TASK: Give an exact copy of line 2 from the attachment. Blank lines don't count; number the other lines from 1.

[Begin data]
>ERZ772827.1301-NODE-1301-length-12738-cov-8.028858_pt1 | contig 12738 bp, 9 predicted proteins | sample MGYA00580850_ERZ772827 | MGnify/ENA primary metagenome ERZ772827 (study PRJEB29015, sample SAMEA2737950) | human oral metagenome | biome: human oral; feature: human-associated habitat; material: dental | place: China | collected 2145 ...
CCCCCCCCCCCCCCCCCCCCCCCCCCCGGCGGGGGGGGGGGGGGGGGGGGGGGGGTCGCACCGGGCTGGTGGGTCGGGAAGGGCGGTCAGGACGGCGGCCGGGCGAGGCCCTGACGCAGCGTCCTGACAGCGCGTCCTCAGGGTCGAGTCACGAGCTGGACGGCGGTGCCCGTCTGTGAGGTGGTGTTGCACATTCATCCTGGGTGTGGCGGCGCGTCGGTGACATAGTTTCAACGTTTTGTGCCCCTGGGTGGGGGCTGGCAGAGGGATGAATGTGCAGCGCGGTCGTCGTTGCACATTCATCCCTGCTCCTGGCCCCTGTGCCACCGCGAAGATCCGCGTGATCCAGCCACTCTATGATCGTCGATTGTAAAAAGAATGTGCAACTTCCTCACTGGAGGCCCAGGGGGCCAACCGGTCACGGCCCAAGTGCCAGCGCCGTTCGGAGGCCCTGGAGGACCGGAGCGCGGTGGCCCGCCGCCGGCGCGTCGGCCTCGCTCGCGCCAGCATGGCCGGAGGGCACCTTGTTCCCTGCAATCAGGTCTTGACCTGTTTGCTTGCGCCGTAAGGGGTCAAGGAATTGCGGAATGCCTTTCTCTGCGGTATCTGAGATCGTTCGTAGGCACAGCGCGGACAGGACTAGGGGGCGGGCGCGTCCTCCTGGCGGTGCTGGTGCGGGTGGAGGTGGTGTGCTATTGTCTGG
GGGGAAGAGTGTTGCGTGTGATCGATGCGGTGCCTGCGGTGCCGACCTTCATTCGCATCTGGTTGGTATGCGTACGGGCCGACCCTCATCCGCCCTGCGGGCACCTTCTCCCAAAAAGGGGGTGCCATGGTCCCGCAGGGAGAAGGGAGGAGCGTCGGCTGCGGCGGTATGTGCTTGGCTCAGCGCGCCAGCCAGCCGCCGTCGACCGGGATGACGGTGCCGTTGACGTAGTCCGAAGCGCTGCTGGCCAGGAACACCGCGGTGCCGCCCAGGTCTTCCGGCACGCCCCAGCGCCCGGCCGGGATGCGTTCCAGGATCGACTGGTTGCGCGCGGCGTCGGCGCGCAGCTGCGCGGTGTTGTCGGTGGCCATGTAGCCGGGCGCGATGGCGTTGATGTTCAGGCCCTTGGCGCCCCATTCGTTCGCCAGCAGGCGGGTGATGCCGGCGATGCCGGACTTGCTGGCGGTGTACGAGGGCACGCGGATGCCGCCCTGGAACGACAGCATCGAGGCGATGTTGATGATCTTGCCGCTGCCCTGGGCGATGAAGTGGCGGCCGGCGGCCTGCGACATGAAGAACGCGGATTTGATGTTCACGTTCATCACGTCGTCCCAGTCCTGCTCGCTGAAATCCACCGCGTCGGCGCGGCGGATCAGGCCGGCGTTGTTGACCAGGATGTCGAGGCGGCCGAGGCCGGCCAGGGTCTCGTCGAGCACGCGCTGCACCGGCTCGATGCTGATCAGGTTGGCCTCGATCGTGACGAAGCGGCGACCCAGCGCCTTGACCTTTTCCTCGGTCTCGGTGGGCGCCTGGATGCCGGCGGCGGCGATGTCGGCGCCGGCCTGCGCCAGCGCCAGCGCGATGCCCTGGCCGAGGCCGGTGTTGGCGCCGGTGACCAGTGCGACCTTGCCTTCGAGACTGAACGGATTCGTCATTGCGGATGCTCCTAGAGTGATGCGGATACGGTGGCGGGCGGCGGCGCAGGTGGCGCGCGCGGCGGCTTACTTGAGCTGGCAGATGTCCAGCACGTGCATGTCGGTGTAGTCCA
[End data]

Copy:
CCCCCCCCCCCCCCCCCCCCCCCCCCCGGCGGGGGGGGGGGGGGGGGGGGGGGGGTCGCACCGGGCTGGTGGGTCGGGAAGGGCGGTCAGGACGGCGGCCGGGCGAGGCCCTGACGCAGCGTCCTGACAGCGCGTCCTCAGGGTCGAGTCACGAGCTGGACGGCGGTGCCCGTCTGTGAGGTGGTGTTGCACATTCATCCTGGGTGTGGCGGCGCGTCGGTGACATAGTTTCAACGTTTTGTGCCCCTGGGTGGGGGCTGGCAGAGGGATGAATGTGCAGCGCGGTCGTCGTTGCACATTCATCCCTGCTCCTGGCCCCTGTGCCACCGCGAAGATCCGCGTGATCCAGCCACTCTATGATCGTCGATTGTAAAAAGAATGTGCAACTTCCTCACTGGAGGCCCAGGGGGCCAACCGGTCACGGCCCAAGTGCCAGCGCCGTTCGGAGGCCCTGGAGGACCGGAGCGCGGTGGCCCGCCGCCGGCGCGTCGGCCTCGCTCGCGCCAGCATGGCCGGAGGGCACCTTGTTCCCTGCAATCAGGTCTTGACCTGTTTGCTTGCGCCGTAAGGGGTCAAGGAATTGCGGAATGCCTTTCTCTGCGGTATCTGAGATCGTTCGTAGGCACAGCGCGGACAGGACTAGGGGGCGGGCGCGTCCTCCTGGCGGTGCTGGTGCGGGTGGAGGTGGTGTGCTATTGTCTGG